program :: (FileSystem m, Writer [Int] m) => FilePath -> String -> m ()
program path txt = do
  content <- readFile path
  let size = length content
  tell [size]
  seq size $ writeFile path (content ++ txt)
  tell [size + length txt]

In order to run this program, we need a handler (or "interpreter") for our effect. There are several ways to interpret our effect. We could, for example, really access our local file system or just provide a virtual, in-memory file system. Hence, we will define two effect handlers for demonstration purposes.

Defining Effect Handlers

First of all, we could – in theory – interpret effects without using effet at all, which is something that is not possible in many other effect systems. Since effects are ordinary type classes, we would just instantiate the monad type m with a type that provides instances for all (!) the effect type classes that constrain m. This is where the so-called "n² instances problem" of mtl comes from, since every effect handler that wants to handle a single effect (i.e., that wants to provide a type class instance for the effect it wants to handle) must also provide type class instances for all other effects – some of which might not even be known at compile-time – in order to delegate them to their corresponding effect handlers.

The advantage of effet is the ability to interpret effects separately, one by one, by plucking constraints and not caring about all effects at the same time. In effet, we write an effect handler by defining a type and a corresponding type class instance for the effect we are interested in and let the infrastructure of effet handle the delegation of all other effects to their corresponding effect handlers.

An effect handler is a monad transformer which provides an instance for our effect type class. First, let's define the handler type for the local file system handler. We can derive all the necessary instances for proper effect lifting, some of them by using the DerivingVia language extension:

newtype LocalFS m a =
  LocalFS { runLocalFS :: m a }
    deriving (Applicative, Functor, Monad, MonadIO)
    deriving (MonadTrans, MonadTransControl) via Default
    deriving (MonadBase b, MonadBaseControl b)

Next, we provide the instance for our FileSystem' effect. We need another import for that:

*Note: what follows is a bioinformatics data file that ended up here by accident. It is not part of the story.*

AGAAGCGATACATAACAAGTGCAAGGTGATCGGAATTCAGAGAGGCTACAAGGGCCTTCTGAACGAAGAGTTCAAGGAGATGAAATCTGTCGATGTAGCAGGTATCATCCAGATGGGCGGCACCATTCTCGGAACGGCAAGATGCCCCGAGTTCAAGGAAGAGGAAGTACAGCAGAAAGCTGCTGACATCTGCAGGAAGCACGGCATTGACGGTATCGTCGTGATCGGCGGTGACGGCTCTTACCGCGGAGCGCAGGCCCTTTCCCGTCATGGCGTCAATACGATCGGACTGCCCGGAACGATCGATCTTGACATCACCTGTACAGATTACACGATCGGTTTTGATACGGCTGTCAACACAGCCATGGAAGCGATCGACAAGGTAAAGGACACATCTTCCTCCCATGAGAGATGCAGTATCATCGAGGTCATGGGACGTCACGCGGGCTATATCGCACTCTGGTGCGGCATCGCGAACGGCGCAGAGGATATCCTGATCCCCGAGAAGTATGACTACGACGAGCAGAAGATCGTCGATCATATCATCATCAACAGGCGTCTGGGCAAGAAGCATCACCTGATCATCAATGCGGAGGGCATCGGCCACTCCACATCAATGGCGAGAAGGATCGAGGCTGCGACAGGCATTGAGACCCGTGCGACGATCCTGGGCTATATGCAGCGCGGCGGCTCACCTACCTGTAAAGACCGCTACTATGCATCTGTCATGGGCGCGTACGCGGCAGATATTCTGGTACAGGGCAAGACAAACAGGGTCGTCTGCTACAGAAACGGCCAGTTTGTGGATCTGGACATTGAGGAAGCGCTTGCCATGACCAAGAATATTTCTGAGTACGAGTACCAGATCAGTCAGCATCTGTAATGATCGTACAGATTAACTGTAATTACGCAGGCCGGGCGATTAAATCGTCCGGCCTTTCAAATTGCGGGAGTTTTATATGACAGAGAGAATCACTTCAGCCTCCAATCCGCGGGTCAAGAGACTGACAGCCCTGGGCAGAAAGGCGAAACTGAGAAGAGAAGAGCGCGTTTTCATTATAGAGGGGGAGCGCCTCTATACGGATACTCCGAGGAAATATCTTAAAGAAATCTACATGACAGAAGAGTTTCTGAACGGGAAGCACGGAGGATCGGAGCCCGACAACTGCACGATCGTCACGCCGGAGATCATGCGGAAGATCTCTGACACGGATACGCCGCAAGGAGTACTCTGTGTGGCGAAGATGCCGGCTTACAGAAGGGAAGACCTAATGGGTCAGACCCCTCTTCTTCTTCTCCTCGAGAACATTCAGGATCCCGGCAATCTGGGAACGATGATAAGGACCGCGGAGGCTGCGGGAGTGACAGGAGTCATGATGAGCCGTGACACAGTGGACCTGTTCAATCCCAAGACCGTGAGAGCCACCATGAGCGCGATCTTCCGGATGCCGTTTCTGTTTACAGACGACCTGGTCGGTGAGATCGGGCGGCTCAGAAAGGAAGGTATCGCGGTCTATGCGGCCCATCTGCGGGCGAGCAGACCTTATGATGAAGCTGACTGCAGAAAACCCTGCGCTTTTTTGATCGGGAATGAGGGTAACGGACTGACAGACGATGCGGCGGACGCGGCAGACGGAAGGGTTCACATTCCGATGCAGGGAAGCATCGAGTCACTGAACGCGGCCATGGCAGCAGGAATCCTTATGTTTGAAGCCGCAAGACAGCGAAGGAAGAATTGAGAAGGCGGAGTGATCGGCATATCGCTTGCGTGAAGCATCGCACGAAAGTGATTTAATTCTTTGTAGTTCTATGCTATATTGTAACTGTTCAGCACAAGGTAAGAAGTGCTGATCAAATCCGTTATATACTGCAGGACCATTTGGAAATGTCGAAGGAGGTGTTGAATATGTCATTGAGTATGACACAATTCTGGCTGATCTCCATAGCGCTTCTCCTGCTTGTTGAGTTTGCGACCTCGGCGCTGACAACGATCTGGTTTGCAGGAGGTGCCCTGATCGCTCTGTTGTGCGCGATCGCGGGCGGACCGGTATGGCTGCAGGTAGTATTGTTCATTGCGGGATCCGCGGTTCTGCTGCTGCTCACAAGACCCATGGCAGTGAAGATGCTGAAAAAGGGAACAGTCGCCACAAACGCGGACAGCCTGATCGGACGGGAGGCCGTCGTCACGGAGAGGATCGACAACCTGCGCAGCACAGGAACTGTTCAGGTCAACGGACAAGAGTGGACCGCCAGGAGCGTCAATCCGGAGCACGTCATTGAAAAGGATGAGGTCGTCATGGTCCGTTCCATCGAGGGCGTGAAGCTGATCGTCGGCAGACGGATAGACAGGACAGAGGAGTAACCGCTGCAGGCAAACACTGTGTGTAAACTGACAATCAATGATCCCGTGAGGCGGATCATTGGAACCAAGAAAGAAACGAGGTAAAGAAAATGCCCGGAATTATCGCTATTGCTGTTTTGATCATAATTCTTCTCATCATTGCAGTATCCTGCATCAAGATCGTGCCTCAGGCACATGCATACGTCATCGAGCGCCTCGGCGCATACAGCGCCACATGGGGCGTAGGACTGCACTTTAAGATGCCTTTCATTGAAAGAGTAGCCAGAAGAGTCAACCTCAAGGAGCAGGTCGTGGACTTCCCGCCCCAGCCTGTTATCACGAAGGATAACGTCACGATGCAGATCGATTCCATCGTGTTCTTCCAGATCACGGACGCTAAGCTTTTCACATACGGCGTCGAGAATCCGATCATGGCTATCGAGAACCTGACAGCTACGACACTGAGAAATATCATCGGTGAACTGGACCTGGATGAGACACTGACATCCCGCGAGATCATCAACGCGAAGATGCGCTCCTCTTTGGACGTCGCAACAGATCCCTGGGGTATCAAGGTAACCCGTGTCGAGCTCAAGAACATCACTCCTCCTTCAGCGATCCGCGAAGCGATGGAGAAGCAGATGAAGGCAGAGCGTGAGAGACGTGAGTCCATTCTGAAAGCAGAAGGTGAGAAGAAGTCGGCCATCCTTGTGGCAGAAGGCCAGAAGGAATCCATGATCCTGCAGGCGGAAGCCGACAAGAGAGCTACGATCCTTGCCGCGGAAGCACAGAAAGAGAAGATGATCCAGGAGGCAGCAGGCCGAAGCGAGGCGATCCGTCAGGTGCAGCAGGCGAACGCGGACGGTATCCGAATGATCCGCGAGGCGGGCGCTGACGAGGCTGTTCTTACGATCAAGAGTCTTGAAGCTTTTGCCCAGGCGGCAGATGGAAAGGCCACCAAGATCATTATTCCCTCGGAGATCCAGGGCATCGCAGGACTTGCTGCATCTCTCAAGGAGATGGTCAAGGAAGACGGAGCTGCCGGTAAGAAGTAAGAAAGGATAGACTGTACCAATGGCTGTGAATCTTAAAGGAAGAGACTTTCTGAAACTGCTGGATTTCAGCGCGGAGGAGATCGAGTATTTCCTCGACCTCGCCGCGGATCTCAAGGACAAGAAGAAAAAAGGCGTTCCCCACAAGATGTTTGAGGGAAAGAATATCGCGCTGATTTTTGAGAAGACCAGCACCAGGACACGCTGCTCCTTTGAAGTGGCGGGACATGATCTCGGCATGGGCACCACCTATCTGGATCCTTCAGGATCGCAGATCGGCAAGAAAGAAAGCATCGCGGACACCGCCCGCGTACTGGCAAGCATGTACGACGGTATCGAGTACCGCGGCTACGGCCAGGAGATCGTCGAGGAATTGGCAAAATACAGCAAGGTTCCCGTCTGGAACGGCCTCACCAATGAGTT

import qualified System.IO as IO
instance MonadIO m => FileSystem' tag (LocalFS m) where
  readFile' path = liftIO $ IO.readFile path
  writeFile' path txt = liftIO $ IO.writeFile path txt

Note that we do not need a separate instance for the untagged version of our effect which was generated before.

In order to make the usage of our instance more comfortable, we additionally provide two functions which instruct the type system to use our particular instance for handling the FileSystem effect when running a particular program. We write one tagged and one untagged version:

runLocalFileSystem' :: (FileSystem' tag `Via` LocalFS) m a -> m a
runLocalFileSystem' = coerce

runLocalFileSystem :: (FileSystem `Via` LocalFS) m a -> m a
runLocalFileSystem = runLocalFileSystem' @G

Done! Now let's provide similar definitions for our virtual file system. Instead of IO, we will use the Map effect that is shipped with effet in order to map file paths to their corresponding contents. For simplification, we will assume that the contents of non-existing files are empty strings:

newtype VirtualFS m a =
  VirtualFS { runVirtualFS :: m a }
    deriving (Applicative, Functor, Monad, MonadIO)
    deriving (MonadTrans, MonadTransControl) via Default
    deriving (MonadBase b, MonadBaseControl b)

instance Map' tag FilePath String m => FileSystem' tag (VirtualFS m) where
  readFile' path = VirtualFS $ fromMaybe "" <$> lookup' @tag path
  writeFile' path txt = VirtualFS $ insert' @tag path txt

runVirtualFileSystem' :: (FileSystem' tag `Via` VirtualFS) m a -> m a
runVirtualFileSystem' = coerce

runVirtualFileSystem :: (FileSystem `Via` VirtualFS) m a -> m a
runVirtualFileSystem = runVirtualFileSystem' @G

As we can see above, there is some boilerplate involved when defining effect handlers, like the two run-functions which look almost identically. There is certainly potential to generate more code to mitigate this in the future.

Using Effect Handlers

Now we have all our puzzle pieces together in order to run our program with different effect handlers. Let's recap the type of our program:

program :: (FileSystem m, Writer [Int] m) => FilePath -> String -> m ()

Let's see what happens if we use our runVirtualFileSystem function on that program after we feed it some file path and the content that should be appended to the file: